Sixth-grader Thomas Early curiously tore open a tiny cellophane bag, pulled out the paper-weight green leaves inside and gingerly bit into them.
"Ooooh, it's salty, tastes like fish," he said with a grimace. Then he took another bite out of the seaweed. "Hey, I'm getting used to it."
Bearing seaweed and sweet rice cakes, Los Angeles School Board President Warren Furutani, delivered a gentle lesson in cultural and racial tolerance Tuesday to 25 South Los Angeles sixth-graders who were unwittingly thrust into the limelight in February when their drawings and letters--including several depicting anti-Japanese sentiments--were held up by Mayor Tom Bradley as a symbol of Japan-bashing.
"This is not an effort to punish these students," Furutani said of his unusual classroom visit at 66th Street Elementary School. "This is about understanding. I don't think the intent of any of these kids was to Japan-bash. I think they were reflecting a lot of the sentiment that is out there."
In the aftermath of the riots, Furutani and other school officials say they have stepped up efforts to develop programs that encourage racial sensitivity among both students and teachers.
The students' letters and drawings were mailed to Bradley and county Supervisor Gloria Molina as part of a current events assignment. Their teacher, Clarissa Roberson, had lectured about the local furor over the Los Angeles County Transportation Commission's plan to allow a Japanese firm to build trains for the Metro Green Line.
One drawing said "Americans, yes! Japanese, No! Vote Again! Before the Japanese Bomb the U.S.A. again." Another showed a figure, apparently an American, kicking another person with slanted eyes.
During a February speech, Bradley displayed one of the pictures as he denounced the wave of Japan-bashing that emerged after the commission decided to award the Green Line contract to Japanese-owned Sumimoto Corp. The commission later canceled the contract.
"I worry that teachers, parents and televised politicians have thoughtlessly planted the seeds of hatred in young minds," Bradley said during the Feb. 13 speech. "I fear that these seeds will grow and that our youngsters will turn against all Americans of Japanese ancestry."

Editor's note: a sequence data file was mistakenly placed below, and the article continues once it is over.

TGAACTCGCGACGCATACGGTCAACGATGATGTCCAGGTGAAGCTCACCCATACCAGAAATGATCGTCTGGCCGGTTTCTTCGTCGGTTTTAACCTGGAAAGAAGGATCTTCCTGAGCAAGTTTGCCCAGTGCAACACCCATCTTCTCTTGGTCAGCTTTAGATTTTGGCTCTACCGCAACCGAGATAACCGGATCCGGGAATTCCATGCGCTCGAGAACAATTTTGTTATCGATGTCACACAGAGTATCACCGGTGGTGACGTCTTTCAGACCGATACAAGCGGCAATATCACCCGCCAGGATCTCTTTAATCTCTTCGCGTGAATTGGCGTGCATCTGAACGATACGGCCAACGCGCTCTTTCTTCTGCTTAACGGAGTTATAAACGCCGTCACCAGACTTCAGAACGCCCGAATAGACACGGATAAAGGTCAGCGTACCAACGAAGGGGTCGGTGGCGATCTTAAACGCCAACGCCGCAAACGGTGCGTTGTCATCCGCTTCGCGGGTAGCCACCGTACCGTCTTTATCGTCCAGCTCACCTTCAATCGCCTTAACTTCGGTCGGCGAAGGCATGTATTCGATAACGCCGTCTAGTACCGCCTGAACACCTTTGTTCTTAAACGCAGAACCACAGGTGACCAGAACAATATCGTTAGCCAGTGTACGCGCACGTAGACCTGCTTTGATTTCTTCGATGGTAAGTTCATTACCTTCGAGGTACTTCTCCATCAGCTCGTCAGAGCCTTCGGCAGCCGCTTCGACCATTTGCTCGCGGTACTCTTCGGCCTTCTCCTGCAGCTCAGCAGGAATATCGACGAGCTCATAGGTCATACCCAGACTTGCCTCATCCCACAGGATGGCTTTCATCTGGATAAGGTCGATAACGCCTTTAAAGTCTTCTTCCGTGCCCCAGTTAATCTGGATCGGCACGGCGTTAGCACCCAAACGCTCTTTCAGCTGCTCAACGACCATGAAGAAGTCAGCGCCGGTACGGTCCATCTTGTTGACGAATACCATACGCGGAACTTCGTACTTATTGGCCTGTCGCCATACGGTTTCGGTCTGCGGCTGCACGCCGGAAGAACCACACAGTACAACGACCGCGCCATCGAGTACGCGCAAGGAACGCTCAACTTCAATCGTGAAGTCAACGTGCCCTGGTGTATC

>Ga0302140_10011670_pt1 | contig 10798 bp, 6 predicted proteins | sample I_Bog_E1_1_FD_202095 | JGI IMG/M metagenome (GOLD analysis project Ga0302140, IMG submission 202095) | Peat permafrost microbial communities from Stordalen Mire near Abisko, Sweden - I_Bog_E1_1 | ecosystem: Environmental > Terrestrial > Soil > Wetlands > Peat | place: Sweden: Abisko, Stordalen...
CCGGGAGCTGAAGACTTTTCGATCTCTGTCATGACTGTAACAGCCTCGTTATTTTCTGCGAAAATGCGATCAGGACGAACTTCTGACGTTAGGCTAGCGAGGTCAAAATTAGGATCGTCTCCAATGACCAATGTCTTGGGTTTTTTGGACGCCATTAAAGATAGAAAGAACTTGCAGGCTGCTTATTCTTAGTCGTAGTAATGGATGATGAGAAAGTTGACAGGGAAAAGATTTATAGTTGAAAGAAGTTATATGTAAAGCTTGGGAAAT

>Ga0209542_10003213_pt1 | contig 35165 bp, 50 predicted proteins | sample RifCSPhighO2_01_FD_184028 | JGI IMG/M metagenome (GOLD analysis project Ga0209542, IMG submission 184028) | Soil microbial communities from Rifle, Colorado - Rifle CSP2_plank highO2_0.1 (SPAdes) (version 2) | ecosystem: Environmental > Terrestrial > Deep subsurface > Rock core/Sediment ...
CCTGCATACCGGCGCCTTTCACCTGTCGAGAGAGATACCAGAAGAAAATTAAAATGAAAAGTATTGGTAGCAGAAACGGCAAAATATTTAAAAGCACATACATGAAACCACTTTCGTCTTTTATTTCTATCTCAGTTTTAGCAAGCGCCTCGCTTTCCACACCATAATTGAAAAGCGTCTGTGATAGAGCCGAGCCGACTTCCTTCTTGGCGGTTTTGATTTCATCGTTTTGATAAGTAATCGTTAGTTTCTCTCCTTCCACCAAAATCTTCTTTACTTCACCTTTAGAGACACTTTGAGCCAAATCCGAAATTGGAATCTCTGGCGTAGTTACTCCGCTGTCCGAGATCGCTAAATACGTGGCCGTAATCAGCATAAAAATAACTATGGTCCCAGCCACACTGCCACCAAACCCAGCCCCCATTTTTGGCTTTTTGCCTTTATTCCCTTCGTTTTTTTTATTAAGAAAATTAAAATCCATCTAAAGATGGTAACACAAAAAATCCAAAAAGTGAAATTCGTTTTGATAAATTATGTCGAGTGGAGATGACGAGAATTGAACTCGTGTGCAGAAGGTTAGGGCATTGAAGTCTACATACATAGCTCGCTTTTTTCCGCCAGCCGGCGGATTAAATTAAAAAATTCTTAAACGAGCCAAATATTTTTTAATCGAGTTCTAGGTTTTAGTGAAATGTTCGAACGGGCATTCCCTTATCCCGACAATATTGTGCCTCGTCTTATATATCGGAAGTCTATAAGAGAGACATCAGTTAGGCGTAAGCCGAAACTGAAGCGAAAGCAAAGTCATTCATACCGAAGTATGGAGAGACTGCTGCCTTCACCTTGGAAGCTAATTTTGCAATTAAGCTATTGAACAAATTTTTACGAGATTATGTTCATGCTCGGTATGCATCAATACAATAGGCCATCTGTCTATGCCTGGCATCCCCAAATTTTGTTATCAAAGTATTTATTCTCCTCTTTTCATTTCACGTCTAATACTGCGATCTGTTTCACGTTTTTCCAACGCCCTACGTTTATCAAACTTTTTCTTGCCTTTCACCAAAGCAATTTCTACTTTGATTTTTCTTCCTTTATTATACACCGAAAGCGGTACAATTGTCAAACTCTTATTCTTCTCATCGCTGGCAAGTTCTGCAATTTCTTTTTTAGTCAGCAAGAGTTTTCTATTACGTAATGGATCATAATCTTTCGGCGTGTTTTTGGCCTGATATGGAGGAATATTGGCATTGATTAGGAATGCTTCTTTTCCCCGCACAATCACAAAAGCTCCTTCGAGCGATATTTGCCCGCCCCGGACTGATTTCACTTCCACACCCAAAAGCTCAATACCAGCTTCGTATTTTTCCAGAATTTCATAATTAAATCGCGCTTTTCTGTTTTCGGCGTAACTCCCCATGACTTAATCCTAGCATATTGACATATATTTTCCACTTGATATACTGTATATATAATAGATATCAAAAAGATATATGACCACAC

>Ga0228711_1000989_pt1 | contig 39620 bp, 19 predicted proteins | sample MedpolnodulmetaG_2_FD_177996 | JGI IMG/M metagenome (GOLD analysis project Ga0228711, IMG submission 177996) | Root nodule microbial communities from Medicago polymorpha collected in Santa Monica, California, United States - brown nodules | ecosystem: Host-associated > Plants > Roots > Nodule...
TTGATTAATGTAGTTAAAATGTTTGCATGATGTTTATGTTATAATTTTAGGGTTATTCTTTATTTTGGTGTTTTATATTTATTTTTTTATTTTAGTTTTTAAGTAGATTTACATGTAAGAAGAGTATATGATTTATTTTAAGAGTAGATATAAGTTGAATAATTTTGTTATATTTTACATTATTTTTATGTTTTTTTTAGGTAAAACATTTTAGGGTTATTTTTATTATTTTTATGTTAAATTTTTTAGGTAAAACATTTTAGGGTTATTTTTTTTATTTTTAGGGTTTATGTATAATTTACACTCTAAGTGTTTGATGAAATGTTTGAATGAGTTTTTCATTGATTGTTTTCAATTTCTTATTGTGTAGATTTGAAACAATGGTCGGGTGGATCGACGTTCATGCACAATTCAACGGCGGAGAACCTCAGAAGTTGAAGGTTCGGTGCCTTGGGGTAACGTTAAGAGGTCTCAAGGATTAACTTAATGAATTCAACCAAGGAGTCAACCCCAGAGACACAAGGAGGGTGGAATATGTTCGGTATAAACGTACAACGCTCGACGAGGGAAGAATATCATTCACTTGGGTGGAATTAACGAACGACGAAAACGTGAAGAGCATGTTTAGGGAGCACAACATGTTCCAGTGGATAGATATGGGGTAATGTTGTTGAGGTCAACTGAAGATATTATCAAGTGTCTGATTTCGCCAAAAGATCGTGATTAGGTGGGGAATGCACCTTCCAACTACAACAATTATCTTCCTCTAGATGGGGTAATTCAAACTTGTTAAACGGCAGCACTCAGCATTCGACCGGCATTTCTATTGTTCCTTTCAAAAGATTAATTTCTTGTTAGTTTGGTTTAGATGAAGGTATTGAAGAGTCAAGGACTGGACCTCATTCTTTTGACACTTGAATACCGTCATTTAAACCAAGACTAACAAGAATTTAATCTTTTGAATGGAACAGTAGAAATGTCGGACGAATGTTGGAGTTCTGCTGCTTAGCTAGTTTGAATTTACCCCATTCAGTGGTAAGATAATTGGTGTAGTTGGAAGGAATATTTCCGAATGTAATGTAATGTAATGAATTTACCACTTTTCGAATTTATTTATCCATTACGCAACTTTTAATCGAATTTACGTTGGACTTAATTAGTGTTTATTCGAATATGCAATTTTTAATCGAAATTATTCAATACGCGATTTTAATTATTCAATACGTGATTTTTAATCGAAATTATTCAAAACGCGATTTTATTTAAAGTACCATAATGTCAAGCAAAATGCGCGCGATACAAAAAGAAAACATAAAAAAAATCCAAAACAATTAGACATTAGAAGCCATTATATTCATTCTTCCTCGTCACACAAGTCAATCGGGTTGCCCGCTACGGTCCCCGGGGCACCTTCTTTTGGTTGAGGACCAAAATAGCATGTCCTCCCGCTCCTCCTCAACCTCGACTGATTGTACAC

But Roberson said she does not believe the children intended to make racist comments, and speculated that their drawings reflected neighborhood tensions between some black and Latino residents and Korean merchants, whom they may have confused with Japanese-Americans.
And because the community has such high unemployment, the children also understand the importance of preserving job opportunities here, she said.
Roberson had talked with her students about the need for Americans to be competitive in the work force and stressed the importance of writing letters to elected officials to peacefully protest. Roberson said she reviewed the letters, but did not see the drawings that were to be included in the package.
After Bradley publicized the letters, Furutani and other school board members received numerous calls from angry Japanese-Americans. Molina also visited the class, which is mostly Latino, to address the controversy.
Assistant Principal Judy Franks said administrators reviewed Roberson's lecture and were satisfied that she had explained both sides of a controversial issue. Several of the teacher's colleagues and Furutani said they applaud her effort to challenge her students to think about difficult political issues.
"This issue was hot and I'm pleased she elicited responses from students," Furutani said. "Obviously it wasn't a controlled response and she did not attempt to censor them."
The school board president, one of the highest ranking Japanese-American politicians in the nation, used food and a world map to drive home his message of understanding racial diversity.
Pointing to Japan and showing how it is surrounded by the ocean, he urged the youngsters to think about why Japanese would eat seaweed, and prodded them to try it before passing judgment on its taste.
"When we see something and don't know or understand what it is, sometimes you think you won't like it, you start to prejudge it," he said. "Sometimes it can even happen with people."
After asking students to point out the countries where they and their families were born, the classroom map was dotted from Israel to Central America to Argentina.
"In Los Angeles people from all over the world have to live together," Furutani said. "Before you decide whether you like someone or not you have to try and get to know them."
One Latino boy chuckled when he realized that he was a second-generation American, or a Nisei in Japanese culture. Others were surprised to learn that Cinco de Mayo is Children's Day in Japan.
Jimmy Tokeshi, regional director of the Japanese American Citizens League, welcomed Furutani's lesson, even months after the political debate.
"In the aftermath of the riots it's important that we keep pressing the notion that playing to racial emotions is a very divisive means to meet political objectives," Tokeshi said. "It's unfortunate when kids get caught up in it."